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Very true.
A note: GPS, however, is not the most accurate means of determining a location. Depending on the GPS device used accuracy can be within 3 m or 100 m. Cell phones use a very basic software, so accuracy may not be too great. Aerial photography from satellites in combination with the graticule (latitude/longitude) is mostly used for cartographic purposes. Nevertheless, the dispute seems utterly amateurish.

Agreed – depending on the device used, there are wide error margins – but even to start SHOWING what the two sides use may be a first stept towards clarification. I continue to be disappointed that it is arguments and counter-arguments, but I cannot find what the content is of what both sides use. My frustration is really towards both sides.

I would appreciate to get any guidance to find the maps used – the maps of both sides, precise or not precise enough, but maps with geographical coordinates on them, and marks where the border posts were or are.

Thanks for communicating.

Interesting conversations. I would contact Mr. Sean Pengse for the current map of Cambodia. As for the lower Mekong Delta, ask the Khmer Krom Federation, and they will be glad to provide you with a map of their homeland. Hey, which map are you guys referring to?

Are there links to maps with the border as proposed by each side?

That is my point: I would be most happy if anybody would lead me to such maps.

DOES THE GOVERNMENT ALLOW ITS CITIZEN TO GO THERE TO USE THEIR OWN GPS DEVICE ?

Are there any laws which regulate where a citizen may go or may not go? If there are none, it depends to see what happens if somebody wants to go. And then report to the public. – But those who contest each other – why do they not publish their maps? A question to BOTH sides.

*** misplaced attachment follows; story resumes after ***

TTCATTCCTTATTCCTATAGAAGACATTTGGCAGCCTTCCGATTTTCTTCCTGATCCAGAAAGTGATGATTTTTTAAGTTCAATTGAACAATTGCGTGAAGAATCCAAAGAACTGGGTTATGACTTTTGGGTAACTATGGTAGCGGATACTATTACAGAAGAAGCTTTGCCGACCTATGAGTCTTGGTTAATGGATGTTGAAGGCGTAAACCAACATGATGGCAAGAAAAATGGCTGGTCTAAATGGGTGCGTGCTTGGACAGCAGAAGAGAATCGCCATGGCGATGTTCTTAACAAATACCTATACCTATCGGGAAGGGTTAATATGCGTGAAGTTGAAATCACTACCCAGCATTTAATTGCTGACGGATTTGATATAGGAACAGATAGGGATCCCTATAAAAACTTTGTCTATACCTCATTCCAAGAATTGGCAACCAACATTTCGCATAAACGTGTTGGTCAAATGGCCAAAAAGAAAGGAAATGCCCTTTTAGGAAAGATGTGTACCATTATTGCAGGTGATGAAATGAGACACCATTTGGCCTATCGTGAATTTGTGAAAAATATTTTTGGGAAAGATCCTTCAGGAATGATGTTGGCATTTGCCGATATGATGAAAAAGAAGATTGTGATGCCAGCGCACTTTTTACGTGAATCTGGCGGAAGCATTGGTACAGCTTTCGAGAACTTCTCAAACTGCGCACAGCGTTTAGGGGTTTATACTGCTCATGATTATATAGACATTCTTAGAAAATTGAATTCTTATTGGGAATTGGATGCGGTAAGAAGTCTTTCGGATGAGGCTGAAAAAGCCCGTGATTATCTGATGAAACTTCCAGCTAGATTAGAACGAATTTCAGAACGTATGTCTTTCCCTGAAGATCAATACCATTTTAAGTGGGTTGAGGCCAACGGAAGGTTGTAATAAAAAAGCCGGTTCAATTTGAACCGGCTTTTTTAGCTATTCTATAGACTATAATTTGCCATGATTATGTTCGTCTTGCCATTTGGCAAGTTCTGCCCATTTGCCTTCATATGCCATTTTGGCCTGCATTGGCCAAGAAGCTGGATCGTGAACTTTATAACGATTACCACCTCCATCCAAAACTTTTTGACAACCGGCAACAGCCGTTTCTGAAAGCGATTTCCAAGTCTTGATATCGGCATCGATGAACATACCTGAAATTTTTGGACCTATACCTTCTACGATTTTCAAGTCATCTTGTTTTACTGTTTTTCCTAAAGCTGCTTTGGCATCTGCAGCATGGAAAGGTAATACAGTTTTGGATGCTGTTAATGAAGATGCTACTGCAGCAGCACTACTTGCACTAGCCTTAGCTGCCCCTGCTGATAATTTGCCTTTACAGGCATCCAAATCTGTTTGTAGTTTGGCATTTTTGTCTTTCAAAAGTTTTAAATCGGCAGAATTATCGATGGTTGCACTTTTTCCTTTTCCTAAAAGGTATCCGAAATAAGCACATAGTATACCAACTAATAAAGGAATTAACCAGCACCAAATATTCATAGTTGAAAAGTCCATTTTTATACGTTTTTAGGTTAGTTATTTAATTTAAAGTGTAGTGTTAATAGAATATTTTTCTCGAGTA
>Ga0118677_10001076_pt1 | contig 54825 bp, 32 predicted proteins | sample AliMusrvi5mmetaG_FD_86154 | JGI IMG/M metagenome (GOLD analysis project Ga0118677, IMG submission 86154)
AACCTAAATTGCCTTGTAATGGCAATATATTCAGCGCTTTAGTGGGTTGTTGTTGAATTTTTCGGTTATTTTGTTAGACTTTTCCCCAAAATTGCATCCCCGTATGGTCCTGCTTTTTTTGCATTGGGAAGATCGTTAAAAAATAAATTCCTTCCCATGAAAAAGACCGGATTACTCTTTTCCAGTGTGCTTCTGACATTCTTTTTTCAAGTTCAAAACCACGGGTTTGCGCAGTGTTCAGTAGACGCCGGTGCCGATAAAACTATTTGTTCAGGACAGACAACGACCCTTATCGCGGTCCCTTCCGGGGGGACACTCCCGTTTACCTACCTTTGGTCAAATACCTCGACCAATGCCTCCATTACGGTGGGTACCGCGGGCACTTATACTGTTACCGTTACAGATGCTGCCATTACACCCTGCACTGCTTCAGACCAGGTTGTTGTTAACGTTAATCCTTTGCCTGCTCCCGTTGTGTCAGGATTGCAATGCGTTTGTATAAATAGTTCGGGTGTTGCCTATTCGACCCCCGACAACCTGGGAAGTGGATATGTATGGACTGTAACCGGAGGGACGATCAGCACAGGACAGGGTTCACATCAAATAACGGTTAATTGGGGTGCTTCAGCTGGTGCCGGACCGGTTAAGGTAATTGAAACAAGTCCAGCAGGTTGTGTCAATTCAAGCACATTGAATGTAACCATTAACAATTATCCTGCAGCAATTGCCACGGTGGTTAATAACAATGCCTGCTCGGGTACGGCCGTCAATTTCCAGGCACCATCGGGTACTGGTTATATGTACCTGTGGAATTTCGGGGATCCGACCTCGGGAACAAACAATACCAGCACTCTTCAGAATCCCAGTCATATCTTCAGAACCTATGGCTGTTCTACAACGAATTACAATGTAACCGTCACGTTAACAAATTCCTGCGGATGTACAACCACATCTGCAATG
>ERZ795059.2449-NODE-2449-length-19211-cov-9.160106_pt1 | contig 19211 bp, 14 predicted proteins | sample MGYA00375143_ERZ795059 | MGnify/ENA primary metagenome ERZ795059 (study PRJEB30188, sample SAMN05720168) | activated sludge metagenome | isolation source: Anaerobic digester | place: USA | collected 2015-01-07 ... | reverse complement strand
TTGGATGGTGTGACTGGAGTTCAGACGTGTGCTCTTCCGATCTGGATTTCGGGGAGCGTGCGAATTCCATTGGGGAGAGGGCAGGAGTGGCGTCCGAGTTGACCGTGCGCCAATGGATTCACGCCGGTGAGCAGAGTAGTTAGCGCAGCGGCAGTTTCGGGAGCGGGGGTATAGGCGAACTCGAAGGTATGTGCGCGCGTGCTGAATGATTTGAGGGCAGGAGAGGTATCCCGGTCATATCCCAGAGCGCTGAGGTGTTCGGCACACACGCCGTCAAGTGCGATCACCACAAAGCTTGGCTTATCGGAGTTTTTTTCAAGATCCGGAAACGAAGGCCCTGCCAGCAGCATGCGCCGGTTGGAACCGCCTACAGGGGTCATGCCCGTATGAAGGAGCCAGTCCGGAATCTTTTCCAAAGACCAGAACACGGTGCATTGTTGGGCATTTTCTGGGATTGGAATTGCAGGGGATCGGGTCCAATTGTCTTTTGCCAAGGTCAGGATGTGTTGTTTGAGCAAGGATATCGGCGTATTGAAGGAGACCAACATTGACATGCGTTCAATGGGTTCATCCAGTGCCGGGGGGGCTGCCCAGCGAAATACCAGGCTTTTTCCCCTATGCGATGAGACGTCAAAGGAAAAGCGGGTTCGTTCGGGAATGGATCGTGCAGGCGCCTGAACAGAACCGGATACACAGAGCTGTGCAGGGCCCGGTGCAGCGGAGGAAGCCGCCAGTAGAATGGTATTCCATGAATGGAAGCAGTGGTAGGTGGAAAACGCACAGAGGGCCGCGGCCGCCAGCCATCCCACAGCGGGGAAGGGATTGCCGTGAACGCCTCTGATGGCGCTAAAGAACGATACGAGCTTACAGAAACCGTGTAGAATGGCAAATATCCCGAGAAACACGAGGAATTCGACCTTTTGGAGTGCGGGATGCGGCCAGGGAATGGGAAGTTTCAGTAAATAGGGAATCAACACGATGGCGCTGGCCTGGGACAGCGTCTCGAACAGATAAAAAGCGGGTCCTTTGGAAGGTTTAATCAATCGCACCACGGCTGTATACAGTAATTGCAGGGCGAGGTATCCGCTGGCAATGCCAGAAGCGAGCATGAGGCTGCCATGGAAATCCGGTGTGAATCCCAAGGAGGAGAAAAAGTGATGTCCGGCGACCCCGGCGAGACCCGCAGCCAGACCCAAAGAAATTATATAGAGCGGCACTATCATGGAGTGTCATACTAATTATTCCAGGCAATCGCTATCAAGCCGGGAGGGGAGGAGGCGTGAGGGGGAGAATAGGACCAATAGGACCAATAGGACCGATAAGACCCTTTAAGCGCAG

Try this website
http://www.nexus.net/~911gfx/cambodia.html

Vietnam War era U. S. military maps. I believe these maps base the border delineation on the French maps, which to my knowledge apply to the border treaties, except for the Thai-Cambodian conflict.

This is the relevant portion of the US military JOG (Air) 1:250,000 map from the site referenced http://www.nexus.net/~911gfx/vietnam/maps/nd48-06/nd48_06d.html but it doesn’t provide much clarity. There are more detailed, 1:50K maps of this area.

Keep in mind that the temple, unlike most Angkor temples, is axial (long) and not rectangular, running North to South.

I am happy to see a lively exchange, including references to different existing maps. What is still missing is information about the geographical coordinates of the border posts under discussion (maybe different with both parties), and the maps (used by both parties) with their border lines and again geographical coordinates. I still fail to understand why – both sides! – do not publish their data, if they are confident they have firm evidence.

I believe this Khmerization blog published both maps used at one time.

New set of data submitted by Mr. Sam Rainsy on 24 March 2010

DECISIVE EVIDENCE OF BORDER ENCROACHMENT

SUMMARY AND CONCLUSIONS

I- My previous work on the border issue (October 2009 – February 2010)

My first purpose was to show that the so-called temporary border post # 185 made up of six wooden poles which I uprooted on October 25, 2009 in Koh Kban Kandal village, in Samraong commune, Chantrea district, Svay Rieng province, was located in fact within Cambodia’s territory, at a significant distance from the real and legal border between Cambodia and Vietnam, because the poles were planted in the middle of a Cambodian farmer’s rice field.

But in the process of doing the limited work as stated above, a team of several Cambodian and French experts assisting me has examined the border situation for the entire Samraong commune involving four different locations of newly erected “border” markers (# 184, 185, 186 and 187). We found that the locations were all inside Cambodia. Then we realized that the type of border encroachment we discovered in Samraong commune could have as well taken place in other communes, other districts and other provinces given the same political and administrative context that has prevailed in Cambodia since 1979.

In January and February this year, we presented evidence of border encroachment in two reports available at http://tinyurl.com/yeaoxyf and at http://tinyurl.com/ykbq57f.

In the first set of documents, we showed that the newly-planted so-called temporary border posts # 184, 185, 186 and 187 in Samraong commune were all inside Cambodia whether we based our observations and analyses on the official 1952 French SGI 1/100,000 map deposited at the UN in 1964, the 1966 US Army 1/50,000 map or more recent Google Earth satellite imagery. We estimated that the four so-called temporary border posts had been wrongfully planted inside Cambodia at a distance between 300 meters and 500 meters from the legal international border as delineated on both the French map and the US map.